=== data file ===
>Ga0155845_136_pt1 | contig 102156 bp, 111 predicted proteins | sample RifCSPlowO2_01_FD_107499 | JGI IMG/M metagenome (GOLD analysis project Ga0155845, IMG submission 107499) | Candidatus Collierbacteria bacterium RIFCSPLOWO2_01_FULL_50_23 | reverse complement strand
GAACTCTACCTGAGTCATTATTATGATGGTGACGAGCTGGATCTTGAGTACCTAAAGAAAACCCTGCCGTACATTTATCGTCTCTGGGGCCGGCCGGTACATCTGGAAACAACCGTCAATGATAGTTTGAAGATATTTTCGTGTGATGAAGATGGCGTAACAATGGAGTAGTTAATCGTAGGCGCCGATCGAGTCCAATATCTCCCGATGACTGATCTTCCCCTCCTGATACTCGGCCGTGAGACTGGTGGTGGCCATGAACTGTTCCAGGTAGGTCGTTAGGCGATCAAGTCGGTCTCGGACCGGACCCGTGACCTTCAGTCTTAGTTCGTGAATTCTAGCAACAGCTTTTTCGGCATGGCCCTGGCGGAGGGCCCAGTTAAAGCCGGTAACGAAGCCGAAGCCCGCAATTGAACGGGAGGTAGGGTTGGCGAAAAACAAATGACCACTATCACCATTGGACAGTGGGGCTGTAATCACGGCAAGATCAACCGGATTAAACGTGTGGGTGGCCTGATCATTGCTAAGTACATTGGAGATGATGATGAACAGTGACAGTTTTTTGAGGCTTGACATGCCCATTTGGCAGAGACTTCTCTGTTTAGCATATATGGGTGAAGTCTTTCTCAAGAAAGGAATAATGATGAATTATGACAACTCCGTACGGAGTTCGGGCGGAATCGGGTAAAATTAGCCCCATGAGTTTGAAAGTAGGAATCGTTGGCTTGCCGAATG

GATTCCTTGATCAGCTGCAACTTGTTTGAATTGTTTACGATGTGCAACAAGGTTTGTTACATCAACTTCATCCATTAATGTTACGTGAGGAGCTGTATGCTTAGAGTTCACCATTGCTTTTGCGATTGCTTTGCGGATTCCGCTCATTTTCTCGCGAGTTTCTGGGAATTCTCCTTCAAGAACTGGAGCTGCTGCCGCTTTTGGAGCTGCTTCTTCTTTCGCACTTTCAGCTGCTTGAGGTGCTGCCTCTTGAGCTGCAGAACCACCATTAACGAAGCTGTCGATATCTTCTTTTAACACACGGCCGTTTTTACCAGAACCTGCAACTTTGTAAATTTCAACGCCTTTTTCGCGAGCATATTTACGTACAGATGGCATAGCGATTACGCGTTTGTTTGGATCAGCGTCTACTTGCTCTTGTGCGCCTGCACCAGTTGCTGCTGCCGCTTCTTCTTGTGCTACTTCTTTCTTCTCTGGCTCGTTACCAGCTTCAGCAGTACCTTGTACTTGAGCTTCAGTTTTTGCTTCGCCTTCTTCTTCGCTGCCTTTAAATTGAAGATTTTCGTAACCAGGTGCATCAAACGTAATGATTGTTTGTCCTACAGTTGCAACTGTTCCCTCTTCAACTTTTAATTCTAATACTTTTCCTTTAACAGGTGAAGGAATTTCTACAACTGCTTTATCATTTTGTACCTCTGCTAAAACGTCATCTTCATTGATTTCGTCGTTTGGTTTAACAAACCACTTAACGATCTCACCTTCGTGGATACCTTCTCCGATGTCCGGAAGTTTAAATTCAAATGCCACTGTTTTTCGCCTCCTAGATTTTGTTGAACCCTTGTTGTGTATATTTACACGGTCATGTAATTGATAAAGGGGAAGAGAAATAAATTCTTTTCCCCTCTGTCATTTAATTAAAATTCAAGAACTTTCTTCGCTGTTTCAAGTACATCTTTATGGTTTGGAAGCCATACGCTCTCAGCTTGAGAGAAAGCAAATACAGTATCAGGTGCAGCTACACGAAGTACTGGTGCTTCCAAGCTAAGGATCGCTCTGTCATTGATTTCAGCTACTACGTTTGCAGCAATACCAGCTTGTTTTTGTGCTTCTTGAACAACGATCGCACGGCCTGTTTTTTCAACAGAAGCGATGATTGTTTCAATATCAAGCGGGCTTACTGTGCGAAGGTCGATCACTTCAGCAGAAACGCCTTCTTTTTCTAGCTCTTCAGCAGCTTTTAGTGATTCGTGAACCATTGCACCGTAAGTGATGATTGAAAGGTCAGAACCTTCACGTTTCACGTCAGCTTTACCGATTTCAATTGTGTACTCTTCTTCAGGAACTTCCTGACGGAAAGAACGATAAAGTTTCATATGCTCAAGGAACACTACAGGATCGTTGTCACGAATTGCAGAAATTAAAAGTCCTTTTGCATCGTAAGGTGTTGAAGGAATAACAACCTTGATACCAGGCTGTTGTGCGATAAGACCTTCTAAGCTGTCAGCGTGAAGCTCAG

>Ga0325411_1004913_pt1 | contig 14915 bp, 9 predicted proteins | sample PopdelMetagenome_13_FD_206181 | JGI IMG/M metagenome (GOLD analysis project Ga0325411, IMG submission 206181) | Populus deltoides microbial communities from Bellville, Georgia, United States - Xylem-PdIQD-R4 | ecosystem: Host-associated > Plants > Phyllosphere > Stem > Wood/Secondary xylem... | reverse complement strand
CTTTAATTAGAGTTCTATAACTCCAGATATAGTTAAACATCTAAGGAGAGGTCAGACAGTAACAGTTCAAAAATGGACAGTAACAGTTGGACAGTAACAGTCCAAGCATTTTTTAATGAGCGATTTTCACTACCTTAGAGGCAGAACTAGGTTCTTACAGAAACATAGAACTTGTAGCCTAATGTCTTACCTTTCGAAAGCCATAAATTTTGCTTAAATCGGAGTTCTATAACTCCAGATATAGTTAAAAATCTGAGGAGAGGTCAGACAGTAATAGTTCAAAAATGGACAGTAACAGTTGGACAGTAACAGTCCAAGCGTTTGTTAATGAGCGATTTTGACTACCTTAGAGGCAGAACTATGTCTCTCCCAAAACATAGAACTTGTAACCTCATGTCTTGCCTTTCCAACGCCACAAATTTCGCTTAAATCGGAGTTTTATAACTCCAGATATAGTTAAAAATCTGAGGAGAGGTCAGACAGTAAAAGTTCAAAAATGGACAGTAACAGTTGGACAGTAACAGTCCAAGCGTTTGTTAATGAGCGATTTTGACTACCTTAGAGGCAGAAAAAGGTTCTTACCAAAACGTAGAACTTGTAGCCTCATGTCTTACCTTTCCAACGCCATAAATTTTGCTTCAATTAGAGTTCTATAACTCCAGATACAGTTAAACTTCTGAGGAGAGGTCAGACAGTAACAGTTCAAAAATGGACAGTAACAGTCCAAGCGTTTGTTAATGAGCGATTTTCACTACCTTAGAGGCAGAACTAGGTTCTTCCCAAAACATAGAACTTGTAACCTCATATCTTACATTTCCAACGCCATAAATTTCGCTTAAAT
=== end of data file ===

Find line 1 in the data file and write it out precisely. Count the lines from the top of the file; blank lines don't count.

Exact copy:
>Ga0155845_136_pt1 | contig 102156 bp, 111 predicted proteins | sample RifCSPlowO2_01_FD_107499 | JGI IMG/M metagenome (GOLD analysis project Ga0155845, IMG submission 107499) | Candidatus Collierbacteria bacterium RIFCSPLOWO2_01_FULL_50_23 | reverse complement strand